My Judaism even brought me to my bashert. I had joined The Matchmaker Dating Service at the JCC and the very day I registered, I met Jon Gross. As we got to know one another we learned our families shared a lot of similarities. His dad was a doctor; so was mine. Same-sized families. His mom and grandma were Harriet and Esther, as were mine! Was a divine source pushing us to each other? Eight months later we were engaged. I knew that my mom could not help plan our wedding; where we would even be married? But Jon said we should be married at Beth Israel where he was already a member. I did not know it at the time, but that decision would point us toward Jewish living in a wonderful community that yielded life-long friendships. And we would be married by Rabbi Karff.

Three weeks before our wedding in 1990, I learned that Murray had collapsed while exercising. We’ve all had those phone calls. After waiting, the doctors’ initial diagnosis was that he had some sort of heart leakage–but they had to open him up to see for sure. Instead, they discovered an angiosarcoma of the heart, a very rare and malignant cancer.

Murray fought hard. His first goal was to be well enough to attend our wedding. After receiving this devastating and terminal news and having open heart surgery, he stood up for us and celebrated with us. He blessed Jon and me and wished us the happiness he enjoyed with his wife Sheri.

In January of 1992, Murray was in his final stage of illness. The nearly two years of chemo were a bust. He was still working at the Law Center, a beloved figure by now. One day, I received a call from his boss, the associate dean, asking if I could work in Murray’s stead until he got better. I jumped at the chance–it allowed me to leave the practice of law (I wasn’t happy), while helping my school and my brother. Days were filled with meeting applicants and calls to Murray. He taught me how to do the job from his hospital bed. I’d visit him each night after work and we would discuss the day. He was brave and suffered so much. On April 14, he died. He was 33.

We had one day to mourn before Pesach. Jon called then Assistant Rabbi Lyon for advice. How do we observe? Rabbi Lyon shared his wisdom, and that holiday saved me. The relatives who had come in from out of town for Murray’s funeral stayed for Seder at our house. I had to get ready, and being elbow-deep in matzo meal and schmaltz was my therapy. The comfort of telling the Exodus story and giving thanks for our liberation was, well, a godsend. That Seder was one of the most significant moments of my life. A celebration with a subtext of grief–it is not unlike the wedding simcha where we break the glass to mourn the Temple’s destruction. Isn’t that Judaism? Joy and sorrow?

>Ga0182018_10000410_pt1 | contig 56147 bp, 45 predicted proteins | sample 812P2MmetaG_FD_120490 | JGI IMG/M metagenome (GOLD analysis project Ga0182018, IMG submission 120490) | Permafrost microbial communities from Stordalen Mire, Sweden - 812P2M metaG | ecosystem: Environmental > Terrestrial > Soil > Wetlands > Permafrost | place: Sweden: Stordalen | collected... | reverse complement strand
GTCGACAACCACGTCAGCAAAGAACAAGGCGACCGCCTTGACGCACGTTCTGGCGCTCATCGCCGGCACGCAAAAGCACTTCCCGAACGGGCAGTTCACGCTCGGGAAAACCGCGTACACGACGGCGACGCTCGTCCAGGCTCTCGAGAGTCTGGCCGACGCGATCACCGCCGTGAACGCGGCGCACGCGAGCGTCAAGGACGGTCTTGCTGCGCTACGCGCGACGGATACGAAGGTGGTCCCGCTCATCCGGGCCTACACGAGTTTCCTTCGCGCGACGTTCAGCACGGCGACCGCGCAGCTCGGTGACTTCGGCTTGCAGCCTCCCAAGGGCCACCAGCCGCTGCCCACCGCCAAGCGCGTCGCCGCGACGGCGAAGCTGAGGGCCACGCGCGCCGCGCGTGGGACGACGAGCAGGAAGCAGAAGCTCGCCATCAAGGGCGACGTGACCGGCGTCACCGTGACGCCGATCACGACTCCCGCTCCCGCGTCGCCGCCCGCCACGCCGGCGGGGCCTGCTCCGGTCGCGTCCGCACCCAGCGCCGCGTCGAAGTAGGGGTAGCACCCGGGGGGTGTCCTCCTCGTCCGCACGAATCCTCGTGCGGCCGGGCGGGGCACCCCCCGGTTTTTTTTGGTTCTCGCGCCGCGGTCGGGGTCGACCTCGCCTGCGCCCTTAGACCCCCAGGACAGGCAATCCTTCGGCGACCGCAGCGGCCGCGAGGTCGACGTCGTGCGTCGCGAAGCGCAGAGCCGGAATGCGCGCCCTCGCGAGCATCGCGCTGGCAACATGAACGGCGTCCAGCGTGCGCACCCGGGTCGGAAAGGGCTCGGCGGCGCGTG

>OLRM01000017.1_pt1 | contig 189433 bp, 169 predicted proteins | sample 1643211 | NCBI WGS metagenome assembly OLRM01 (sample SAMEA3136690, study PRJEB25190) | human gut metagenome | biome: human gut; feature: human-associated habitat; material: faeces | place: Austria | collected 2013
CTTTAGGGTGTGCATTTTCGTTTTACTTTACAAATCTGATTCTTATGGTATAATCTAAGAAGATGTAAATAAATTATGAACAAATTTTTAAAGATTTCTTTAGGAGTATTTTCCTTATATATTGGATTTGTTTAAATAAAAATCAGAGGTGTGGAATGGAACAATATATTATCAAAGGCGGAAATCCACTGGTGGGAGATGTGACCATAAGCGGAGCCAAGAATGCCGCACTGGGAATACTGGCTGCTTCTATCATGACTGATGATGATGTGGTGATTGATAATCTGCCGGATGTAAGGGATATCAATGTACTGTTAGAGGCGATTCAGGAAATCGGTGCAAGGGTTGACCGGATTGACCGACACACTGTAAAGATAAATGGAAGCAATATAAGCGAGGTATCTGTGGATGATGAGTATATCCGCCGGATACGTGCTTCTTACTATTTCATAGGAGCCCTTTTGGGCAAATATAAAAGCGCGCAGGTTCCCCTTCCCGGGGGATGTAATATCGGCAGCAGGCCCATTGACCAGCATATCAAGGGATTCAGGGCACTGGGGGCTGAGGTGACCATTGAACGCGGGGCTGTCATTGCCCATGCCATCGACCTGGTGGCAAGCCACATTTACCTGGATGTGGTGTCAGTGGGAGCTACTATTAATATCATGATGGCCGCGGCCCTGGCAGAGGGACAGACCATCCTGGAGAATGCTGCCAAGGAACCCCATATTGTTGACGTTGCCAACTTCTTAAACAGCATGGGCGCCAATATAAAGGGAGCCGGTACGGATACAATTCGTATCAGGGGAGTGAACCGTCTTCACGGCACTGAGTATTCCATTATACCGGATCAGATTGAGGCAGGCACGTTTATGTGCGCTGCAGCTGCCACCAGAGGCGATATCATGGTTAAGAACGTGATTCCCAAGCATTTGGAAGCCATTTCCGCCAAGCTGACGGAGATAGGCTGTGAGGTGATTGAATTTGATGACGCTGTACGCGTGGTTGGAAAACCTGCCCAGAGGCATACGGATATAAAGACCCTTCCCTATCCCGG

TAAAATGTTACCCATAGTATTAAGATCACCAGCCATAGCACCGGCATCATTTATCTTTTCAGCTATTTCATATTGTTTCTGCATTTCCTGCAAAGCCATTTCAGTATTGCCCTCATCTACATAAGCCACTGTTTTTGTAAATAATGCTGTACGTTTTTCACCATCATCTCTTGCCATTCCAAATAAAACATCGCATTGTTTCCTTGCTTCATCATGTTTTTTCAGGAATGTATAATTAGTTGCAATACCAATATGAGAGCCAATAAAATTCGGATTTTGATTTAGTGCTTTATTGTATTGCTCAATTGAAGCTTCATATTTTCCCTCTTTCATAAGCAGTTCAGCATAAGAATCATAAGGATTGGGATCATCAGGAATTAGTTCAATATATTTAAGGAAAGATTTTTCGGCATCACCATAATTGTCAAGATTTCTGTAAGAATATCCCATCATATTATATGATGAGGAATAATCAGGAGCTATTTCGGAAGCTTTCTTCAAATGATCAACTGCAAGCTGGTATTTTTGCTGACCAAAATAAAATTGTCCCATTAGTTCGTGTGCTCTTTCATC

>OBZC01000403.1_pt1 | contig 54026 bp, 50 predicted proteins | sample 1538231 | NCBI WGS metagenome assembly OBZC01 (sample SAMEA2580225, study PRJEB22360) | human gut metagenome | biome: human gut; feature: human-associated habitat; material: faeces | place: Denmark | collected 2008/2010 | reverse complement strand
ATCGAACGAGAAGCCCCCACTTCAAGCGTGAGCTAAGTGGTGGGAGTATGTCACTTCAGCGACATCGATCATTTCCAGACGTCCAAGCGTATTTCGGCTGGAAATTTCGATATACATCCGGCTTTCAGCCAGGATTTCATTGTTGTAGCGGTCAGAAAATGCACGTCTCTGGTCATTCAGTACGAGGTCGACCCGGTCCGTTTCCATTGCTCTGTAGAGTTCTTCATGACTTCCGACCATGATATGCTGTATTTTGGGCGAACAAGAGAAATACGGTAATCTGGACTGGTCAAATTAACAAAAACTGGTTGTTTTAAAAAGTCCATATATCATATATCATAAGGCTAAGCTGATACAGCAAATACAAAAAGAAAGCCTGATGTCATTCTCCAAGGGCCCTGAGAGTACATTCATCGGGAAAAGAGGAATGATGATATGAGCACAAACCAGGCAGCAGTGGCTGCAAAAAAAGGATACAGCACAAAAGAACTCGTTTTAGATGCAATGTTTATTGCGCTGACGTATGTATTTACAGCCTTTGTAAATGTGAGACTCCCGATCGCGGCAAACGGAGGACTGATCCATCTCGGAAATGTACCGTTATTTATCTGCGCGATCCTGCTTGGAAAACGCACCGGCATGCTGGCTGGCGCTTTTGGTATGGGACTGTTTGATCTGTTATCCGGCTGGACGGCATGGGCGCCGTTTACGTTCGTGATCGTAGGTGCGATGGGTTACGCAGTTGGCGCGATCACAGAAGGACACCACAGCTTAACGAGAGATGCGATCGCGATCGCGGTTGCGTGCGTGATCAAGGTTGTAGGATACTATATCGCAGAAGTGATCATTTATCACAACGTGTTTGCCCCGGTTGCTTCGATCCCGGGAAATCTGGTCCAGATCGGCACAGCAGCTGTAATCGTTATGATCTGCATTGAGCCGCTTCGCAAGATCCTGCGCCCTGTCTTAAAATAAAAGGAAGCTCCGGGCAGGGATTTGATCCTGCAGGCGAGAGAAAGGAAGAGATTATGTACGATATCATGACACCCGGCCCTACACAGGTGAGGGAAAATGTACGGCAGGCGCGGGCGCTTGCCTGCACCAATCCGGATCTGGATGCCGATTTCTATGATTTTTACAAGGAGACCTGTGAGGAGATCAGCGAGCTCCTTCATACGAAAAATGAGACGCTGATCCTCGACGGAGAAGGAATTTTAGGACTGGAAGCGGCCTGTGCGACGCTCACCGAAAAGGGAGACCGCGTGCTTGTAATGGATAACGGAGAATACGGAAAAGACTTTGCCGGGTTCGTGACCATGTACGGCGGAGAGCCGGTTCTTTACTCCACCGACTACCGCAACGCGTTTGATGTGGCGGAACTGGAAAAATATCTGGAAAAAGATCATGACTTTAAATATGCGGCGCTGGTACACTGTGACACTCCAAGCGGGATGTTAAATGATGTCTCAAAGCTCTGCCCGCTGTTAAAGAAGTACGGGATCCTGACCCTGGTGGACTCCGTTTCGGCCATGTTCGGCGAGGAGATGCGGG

Life went on. My daughter Elizabeth Miriam came along and then 15 months later Benjamin Henry arrived (whom we’ve always called Bubba). We settled in as a young couple does and with both of us working professionals, child care was mandatory. Off to the JCC. Again, it was the start of another life-long commitment to the Jewish community for the benefit of our children and also for us. And the kids were completely happy at “Birthday Alyce”.

The children were healthy, but Bubba was beginning to plateau. He met the important milestones and then, stopped. After more than a year of visits to pediatricians and child development specialists, he was diagnosed with Asperger’s Syndrome. On the autism spectrum.

Therapy, therapy, therapy. And we always moved forward. Our expectations for him were high; we weren’t going to cloister him. When the kids were old enough, we enrolled them in the religious school here at Beth Israel. From their teachers we learned that both kids couldn’t sit through chapel. My husband, ever the athlete, decided to train the children to sit through services without fidgeting. So when the kids were pre-schoolers, we started attending Friday night services as a family. We came to about 95% of the Shabbat services here until they graduated high school. Many of you here have seen them grow up. Judaism was shaping our lives again…and theirs.